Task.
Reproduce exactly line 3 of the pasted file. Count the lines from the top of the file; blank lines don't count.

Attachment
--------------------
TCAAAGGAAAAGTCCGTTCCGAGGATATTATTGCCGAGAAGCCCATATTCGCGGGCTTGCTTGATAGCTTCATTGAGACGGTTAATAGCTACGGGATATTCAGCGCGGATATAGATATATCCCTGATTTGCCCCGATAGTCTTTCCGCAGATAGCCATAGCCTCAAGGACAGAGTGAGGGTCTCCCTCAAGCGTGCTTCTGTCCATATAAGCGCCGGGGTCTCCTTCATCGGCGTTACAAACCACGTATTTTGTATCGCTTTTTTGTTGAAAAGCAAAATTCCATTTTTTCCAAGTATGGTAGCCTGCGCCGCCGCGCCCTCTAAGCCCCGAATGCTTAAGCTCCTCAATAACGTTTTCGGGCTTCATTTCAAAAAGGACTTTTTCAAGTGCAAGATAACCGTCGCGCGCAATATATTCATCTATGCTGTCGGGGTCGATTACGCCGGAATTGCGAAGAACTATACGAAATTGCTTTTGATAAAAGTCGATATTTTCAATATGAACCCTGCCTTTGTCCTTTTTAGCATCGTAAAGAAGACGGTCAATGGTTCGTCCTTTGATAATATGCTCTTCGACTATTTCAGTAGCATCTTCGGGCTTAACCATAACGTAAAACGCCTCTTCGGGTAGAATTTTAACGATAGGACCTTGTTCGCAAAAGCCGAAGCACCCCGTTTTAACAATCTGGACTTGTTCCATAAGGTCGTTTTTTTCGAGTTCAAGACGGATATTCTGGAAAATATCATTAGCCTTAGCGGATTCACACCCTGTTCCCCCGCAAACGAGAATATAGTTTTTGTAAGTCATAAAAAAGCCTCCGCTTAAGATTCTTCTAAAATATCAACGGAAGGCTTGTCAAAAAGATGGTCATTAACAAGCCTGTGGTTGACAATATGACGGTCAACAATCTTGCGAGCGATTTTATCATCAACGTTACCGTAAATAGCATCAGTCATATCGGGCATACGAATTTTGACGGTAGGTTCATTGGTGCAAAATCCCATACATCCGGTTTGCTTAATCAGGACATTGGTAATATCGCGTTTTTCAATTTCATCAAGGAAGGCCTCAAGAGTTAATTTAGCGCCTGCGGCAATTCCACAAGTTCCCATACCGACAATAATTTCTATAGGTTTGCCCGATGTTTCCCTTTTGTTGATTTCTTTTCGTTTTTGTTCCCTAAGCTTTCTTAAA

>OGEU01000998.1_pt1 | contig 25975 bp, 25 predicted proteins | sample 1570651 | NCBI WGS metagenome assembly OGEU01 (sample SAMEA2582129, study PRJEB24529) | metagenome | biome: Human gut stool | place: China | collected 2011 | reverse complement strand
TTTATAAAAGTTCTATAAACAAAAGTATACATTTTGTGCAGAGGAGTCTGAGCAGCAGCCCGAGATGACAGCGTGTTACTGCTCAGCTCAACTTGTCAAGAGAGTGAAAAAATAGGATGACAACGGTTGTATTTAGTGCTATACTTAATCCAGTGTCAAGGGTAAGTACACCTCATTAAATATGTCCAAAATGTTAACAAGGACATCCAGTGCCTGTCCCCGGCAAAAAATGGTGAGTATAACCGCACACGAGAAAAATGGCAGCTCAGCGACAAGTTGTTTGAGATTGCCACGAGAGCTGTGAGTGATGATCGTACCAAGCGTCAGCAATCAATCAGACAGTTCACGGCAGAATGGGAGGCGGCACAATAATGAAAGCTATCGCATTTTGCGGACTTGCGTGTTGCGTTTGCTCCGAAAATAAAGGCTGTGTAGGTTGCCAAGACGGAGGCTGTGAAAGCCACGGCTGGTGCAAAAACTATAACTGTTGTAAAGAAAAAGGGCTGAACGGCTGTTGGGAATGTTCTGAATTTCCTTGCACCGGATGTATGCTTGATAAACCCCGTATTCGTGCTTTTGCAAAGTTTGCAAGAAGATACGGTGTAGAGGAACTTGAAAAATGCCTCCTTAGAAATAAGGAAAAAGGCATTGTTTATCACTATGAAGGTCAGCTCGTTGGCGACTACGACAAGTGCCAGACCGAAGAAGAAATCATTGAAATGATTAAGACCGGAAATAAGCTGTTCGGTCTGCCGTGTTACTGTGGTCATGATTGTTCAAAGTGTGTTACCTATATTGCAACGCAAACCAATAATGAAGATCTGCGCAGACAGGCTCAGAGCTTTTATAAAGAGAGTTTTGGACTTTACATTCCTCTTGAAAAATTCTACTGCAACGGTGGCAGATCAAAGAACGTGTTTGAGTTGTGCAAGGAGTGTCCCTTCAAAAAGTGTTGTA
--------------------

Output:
TTTATAAAAGTTCTATAAACAAAAGTATACATTTTGTGCAGAGGAGTCTGAGCAGCAGCCCGAGATGACAGCGTGTTACTGCTCAGCTCAACTTGTCAAGAGAGTGAAAAAATAGGATGACAACGGTTGTATTTAGTGCTATACTTAATCCAGTGTCAAGGGTAAGTACACCTCATTAAATATGTCCAAAATGTTAACAAGGACATCCAGTGCCTGTCCCCGGCAAAAAATGGTGAGTATAACCGCACACGAGAAAAATGGCAGCTCAGCGACAAGTTGTTTGAGATTGCCACGAGAGCTGTGAGTGATGATCGTACCAAGCGTCAGCAATCAATCAGACAGTTCACGGCAGAATGGGAGGCGGCACAATAATGAAAGCTATCGCATTTTGCGGACTTGCGTGTTGCGTTTGCTCCGAAAATAAAGGCTGTGTAGGTTGCCAAGACGGAGGCTGTGAAAGCCACGGCTGGTGCAAAAACTATAACTGTTGTAAAGAAAAAGGGCTGAACGGCTGTTGGGAATGTTCTGAATTTCCTTGCACCGGATGTATGCTTGATAAACCCCGTATTCGTGCTTTTGCAAAGTTTGCAAGAAGATACGGTGTAGAGGAACTTGAAAAATGCCTCCTTAGAAATAAGGAAAAAGGCATTGTTTATCACTATGAAGGTCAGCTCGTTGGCGACTACGACAAGTGCCAGACCGAAGAAGAAATCATTGAAATGATTAAGACCGGAAATAAGCTGTTCGGTCTGCCGTGTTACTGTGGTCATGATTGTTCAAAGTGTGTTACCTATATTGCAACGCAAACCAATAATGAAGATCTGCGCAGACAGGCTCAGAGCTTTTATAAAGAGAGTTTTGGACTTTACATTCCTCTTGAAAAATTCTACTGCAACGGTGGCAGATCAAAGAACGTGTTTGAGTTGTGCAAGGAGTGTCCCTTCAAAAAGTGTTGTA